70/7000 Flying Insects, Thin Tent Walls, A Flood, and A Bag of Jewels

Day 61  August 25, 2001


I stayed in a campsite in Grand Forks, North Dakota. Two unsettling things happened there.  First, the whole campground was filled with all types of flying insects.  I asked  if this was the norm and the people in charge just shrugged their shoulders.  Forest fires were popping up all over The West and I wondered if insects, like other animals, migrated to escape the danger. I never considered that before but it seemed to make sense.

My second situation involved the married couple with their two small kids who had the site next to me. Sometimes campgrounds are like mini suburban housing projects, one dwelling almost on top of the other.  This family’s tent was about a foot and a half from my tent.  I guess their kids were sound sleepers and wouldn’t hear any love making sounds.  What this couple didn’t realize was that I, inches away, wasn’t a sound sleeper and that I had very good hearing.

The next morning I went into Grand Forks where in 1997 The Red River had flooded the city. It was interesting to actually be at a place that had gotten so much coverage in the news.

I stopped at a craft shop on the main street and immediately rummaged through their clearance table at the front of the store. Nestled in a basket was a collection of shiny plastic jewels in all sorts of colors. There must of been close to a hundred of them. I asked the saleslady how much she wanted for all of them.  I guess she just wanted to rid of them because she let me buy them for almost nothing. I walked out of the shop triumphant as I listened to the jewels jumbling around in the bag.  I knew my  second grade students would love them as rewards. These magical pieces of plastic were far better than stickers.  I was so excited about the smiles and motivation I knew this treasure would bring to my classroom.


70/7000 Slept in a Parking Lot in Jasper, Alberta

Day 50 August 14, 2001

I’m a worrier. It’s bad because it’s stressful but also good because I tend to have all my ducks in a row. Before the trip I had anxiety about the ultimate travel nightmare, not finding a place to stay. I saw it as the worst thing that could happen to me and since I was an excellent catastrophizer, I was sure it  would happen. So even though I was newly single with my kids on their own, I bought a soccer mom’s minivan. I took out the back seats and hit the road, confident that I would always have a bed wherever I went.

I took one last picture of beautiful Lake Louise and headed north for my last few days before I would start the long trek home.


I planned on camping in Jasper, Alberta, and my neurotic preparedness paid off.  The campground was filled and so were all the hotels and motels. I parked in the public lot in the center of town and realized other people in campers and vans were settling in for the night. They were being discrete, moving around inside their vehicles with flashlights and speaking in low voices.  I followed their lead and inconspicuously moved some of my stuff  to the front seats  so I had a clear space for bedding in the back of the van.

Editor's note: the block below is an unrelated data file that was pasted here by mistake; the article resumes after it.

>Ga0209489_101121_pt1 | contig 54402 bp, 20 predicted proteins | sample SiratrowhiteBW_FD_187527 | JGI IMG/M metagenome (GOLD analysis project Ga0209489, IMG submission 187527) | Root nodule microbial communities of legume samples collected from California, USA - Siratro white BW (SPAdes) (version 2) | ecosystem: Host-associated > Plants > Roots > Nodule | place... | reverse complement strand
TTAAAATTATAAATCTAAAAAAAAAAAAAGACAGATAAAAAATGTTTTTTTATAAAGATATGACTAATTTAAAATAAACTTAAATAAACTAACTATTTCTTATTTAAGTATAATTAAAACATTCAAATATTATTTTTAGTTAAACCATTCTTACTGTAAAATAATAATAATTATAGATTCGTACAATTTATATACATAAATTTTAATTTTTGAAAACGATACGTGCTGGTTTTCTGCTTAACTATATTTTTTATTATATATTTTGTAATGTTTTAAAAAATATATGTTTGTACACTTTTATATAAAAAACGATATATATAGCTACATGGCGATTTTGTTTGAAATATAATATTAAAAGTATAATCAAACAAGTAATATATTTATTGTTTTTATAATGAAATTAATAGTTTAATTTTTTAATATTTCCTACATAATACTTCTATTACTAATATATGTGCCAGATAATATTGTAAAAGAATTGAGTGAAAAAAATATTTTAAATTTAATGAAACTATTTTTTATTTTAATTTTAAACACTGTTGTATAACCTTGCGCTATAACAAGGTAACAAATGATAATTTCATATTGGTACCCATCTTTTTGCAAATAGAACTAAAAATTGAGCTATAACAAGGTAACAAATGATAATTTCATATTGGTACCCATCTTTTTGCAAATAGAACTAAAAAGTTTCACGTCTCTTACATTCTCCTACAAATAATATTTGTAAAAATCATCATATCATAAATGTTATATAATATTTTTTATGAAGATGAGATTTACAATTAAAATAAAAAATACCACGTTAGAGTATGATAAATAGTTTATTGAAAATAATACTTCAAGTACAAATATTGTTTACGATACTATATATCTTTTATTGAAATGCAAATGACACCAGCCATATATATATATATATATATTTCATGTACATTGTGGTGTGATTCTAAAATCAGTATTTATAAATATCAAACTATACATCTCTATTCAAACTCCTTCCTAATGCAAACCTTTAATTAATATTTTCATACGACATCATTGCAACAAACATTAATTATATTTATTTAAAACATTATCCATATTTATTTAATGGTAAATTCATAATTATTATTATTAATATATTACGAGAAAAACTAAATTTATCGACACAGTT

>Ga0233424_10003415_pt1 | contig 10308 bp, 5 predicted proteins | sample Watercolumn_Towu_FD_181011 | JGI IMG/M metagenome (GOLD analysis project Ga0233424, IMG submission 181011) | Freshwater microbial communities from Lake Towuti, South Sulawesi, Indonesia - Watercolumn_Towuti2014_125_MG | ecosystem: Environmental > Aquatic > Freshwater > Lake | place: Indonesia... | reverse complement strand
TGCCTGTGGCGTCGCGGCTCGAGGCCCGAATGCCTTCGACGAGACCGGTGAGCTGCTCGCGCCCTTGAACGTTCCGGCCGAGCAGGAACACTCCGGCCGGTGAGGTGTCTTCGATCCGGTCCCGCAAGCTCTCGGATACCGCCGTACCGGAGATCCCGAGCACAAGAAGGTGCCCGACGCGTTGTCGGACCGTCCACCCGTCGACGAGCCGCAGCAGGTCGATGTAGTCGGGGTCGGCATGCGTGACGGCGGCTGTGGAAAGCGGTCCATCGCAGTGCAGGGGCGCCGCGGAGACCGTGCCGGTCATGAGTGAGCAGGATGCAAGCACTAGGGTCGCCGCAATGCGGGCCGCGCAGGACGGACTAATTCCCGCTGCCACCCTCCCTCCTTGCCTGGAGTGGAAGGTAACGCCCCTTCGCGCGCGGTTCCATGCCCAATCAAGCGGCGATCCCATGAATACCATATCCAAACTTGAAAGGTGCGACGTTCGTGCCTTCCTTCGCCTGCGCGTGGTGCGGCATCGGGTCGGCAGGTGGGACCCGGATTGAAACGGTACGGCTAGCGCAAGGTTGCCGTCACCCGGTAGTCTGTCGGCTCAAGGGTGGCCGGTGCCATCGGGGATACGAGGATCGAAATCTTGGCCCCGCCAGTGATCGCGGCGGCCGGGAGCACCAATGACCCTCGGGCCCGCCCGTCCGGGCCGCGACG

Before I turned in for the night, I met a couple with a nice RV  who were also parking lot dwellers.  They were astonished to hear about my solo cross country trip and invited me to stay with them in Salt Lake City for The 2002  Summer Olympics. Wow! I took their information.

Another great thing happened. I looked across the parking lot and saw a double rainbow.  I was at peace. “It takes both showers and sunshine to make a rainbow.”


I went across the street and acting like I owned the place,  I went into the restroom at a gas station, brushed my teeth, and did what I needed to do. I sauntered out, went into my van, locked the doors, and sleeping in my clothes had a remarkably good night’s sleep.

70/7000 Beautiful Lake Louise, The Canadian Rockies


Day 47  August 11, 2001

A take my breath away moment, seeing Lake Louise for the first time.


As I stood at the edge of the lake, very engaged in gawking with my mouth open, a ranger with a survey on a clipboard saw my  potential  as an extremely positive statistic. “Would you considered this the most beautiful place you have ever seen?” she asked.

My answer surprised me. “No” I said.

“What do you consider as the most beautiful place you have ever seen?

“My backyard.” I replied.

The ranger scribbled something down and thanked me. Maybe not the answer she wanted but for me it was the truth. My backyard is the most beautiful place in the world  because it is home. It holds me in its arms and give me peace like no other place on earth. I’m safe there. I love traveling but  going  home is pretty wonderful, too. A few more days  north in the Canadian Rockies and then homeward bound.

I met Jack and Henny back at the campgrounds.  They were from the Netherlands and invited me to  hike with them the next day to The Tea House on top of one of the mountains. I thanked them and we arranged to meet in the morning.


I thought about  how much the kindness of strangers had helped my dreams come true this summer, wonderful people who with simple gestures took the fear out of my journey. It is a good world. Yes, there are curt people who don’t take the time to look into the warmth of others’ hearts. I discovered that I was more likely to find this attitude in places of conspicuous consumption, where objects are more important than people.

Our smiles, kind words, open postures, helpfulness, non threatening questions, and genuine interest in people have a ripple effect on our immediate environment and the world.

Another great day. My heart is smiling.


70/7000-Overcoming The Trans Canada Highway

Day 43-August 6, 2001


Today I got ready to move on.  I had the coupon for a free three nights stay in a condo in Banff but when I called the place I was told they were all filled up. Darn! I should of called earlier but I had no I idea when I would arrive.  Serendipity is the theme of this trip.  Oh,well.